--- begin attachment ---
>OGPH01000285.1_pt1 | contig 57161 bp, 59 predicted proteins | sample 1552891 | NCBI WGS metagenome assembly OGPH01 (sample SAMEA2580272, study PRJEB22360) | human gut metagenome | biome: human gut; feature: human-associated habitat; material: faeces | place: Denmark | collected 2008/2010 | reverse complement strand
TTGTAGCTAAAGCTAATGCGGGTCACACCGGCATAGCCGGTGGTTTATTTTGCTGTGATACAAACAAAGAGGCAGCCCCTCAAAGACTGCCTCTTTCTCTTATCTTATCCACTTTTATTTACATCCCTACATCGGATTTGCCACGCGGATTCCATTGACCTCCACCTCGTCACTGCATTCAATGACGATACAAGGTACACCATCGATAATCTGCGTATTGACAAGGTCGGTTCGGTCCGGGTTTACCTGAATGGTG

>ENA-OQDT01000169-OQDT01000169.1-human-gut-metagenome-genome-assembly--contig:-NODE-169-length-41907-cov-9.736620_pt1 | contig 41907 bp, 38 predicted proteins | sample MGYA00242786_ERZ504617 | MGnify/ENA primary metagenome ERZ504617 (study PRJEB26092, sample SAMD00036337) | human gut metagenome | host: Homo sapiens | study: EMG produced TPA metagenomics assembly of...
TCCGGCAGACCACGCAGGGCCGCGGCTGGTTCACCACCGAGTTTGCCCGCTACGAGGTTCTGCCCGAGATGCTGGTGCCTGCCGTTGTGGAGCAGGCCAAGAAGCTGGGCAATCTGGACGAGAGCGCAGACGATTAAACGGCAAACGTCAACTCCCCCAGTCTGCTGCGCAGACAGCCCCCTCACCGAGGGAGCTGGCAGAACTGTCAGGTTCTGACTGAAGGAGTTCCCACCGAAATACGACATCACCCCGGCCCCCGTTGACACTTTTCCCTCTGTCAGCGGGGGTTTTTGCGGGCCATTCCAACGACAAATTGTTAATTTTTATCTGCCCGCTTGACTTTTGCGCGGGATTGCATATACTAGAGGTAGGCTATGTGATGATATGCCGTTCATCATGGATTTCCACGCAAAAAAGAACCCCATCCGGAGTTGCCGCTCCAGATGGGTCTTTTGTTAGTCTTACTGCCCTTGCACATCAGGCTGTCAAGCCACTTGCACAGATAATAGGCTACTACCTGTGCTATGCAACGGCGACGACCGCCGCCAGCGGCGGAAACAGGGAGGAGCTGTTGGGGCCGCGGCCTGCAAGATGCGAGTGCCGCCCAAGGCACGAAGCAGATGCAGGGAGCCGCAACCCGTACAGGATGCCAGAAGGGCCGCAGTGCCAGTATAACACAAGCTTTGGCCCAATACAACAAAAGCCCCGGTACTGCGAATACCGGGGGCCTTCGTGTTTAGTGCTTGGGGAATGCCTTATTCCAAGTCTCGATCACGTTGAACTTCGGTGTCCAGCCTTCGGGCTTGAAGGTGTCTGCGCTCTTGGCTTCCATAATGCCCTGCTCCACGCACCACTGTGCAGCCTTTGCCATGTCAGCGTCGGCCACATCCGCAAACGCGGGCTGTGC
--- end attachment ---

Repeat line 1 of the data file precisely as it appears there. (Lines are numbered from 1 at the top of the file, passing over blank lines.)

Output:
>OGPH01000285.1_pt1 | contig 57161 bp, 59 predicted proteins | sample 1552891 | NCBI WGS metagenome assembly OGPH01 (sample SAMEA2580272, study PRJEB22360) | human gut metagenome | biome: human gut; feature: human-associated habitat; material: faeces | place: Denmark | collected 2008/2010 | reverse complement strand